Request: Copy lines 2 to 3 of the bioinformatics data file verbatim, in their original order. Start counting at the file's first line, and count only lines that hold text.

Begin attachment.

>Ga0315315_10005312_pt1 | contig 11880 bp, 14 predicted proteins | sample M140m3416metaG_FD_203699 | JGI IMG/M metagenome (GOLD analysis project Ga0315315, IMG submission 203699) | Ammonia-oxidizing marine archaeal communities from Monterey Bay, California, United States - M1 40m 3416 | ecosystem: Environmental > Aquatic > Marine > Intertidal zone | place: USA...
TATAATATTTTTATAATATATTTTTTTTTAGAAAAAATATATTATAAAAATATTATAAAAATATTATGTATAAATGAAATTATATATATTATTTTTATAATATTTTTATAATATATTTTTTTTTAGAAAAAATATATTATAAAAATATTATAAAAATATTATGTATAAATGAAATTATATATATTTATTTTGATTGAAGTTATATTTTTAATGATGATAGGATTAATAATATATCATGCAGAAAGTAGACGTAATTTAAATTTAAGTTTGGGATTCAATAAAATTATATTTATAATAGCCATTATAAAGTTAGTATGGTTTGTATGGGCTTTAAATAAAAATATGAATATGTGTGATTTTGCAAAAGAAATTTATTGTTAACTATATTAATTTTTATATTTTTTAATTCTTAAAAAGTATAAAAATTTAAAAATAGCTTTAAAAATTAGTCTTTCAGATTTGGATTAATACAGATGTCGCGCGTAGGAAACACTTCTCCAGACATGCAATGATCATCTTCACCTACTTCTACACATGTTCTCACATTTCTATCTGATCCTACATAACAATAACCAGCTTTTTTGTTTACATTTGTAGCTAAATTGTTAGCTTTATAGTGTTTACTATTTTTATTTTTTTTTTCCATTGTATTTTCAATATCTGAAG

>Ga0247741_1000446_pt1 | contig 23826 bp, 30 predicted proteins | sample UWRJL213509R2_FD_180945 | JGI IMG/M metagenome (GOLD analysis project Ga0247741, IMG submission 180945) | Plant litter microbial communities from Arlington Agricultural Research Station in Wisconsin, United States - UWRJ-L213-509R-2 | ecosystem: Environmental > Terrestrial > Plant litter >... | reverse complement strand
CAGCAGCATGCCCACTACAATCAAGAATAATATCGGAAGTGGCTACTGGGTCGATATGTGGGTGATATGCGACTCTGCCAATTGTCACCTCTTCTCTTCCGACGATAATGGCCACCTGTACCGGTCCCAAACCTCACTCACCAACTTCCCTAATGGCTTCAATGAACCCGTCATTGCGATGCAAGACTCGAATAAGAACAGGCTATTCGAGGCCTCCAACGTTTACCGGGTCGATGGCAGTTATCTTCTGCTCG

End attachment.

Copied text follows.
TATAATATTTTTATAATATATTTTTTTTTAGAAAAAATATATTATAAAAATATTATAAAAATATTATGTATAAATGAAATTATATATATTATTTTTATAATATTTTTATAATATATTTTTTTTTAGAAAAAATATATTATAAAAATATTATAAAAATATTATGTATAAATGAAATTATATATATTTATTTTGATTGAAGTTATATTTTTAATGATGATAGGATTAATAATATATCATGCAGAAAGTAGACGTAATTTAAATTTAAGTTTGGGATTCAATAAAATTATATTTATAATAGCCATTATAAAGTTAGTATGGTTTGTATGGGCTTTAAATAAAAATATGAATATGTGTGATTTTGCAAAAGAAATTTATTGTTAACTATATTAATTTTTATATTTTTTAATTCTTAAAAAGTATAAAAATTTAAAAATAGCTTTAAAAATTAGTCTTTCAGATTTGGATTAATACAGATGTCGCGCGTAGGAAACACTTCTCCAGACATGCAATGATCATCTTCACCTACTTCTACACATGTTCTCACATTTCTATCTGATCCTACATAACAATAACCAGCTTTTTTGTTTACATTTGTAGCTAAATTGTTAGCTTTATAGTGTTTACTATTTTTATTTTTTTTTTCCATTGTATTTTCAATATCTGAAG

>Ga0247741_1000446_pt1 | contig 23826 bp, 30 predicted proteins | sample UWRJL213509R2_FD_180945 | JGI IMG/M metagenome (GOLD analysis project Ga0247741, IMG submission 180945) | Plant litter microbial communities from Arlington Agricultural Research Station in Wisconsin, United States - UWRJ-L213-509R-2 | ecosystem: Environmental > Terrestrial > Plant litter >... | reverse complement strand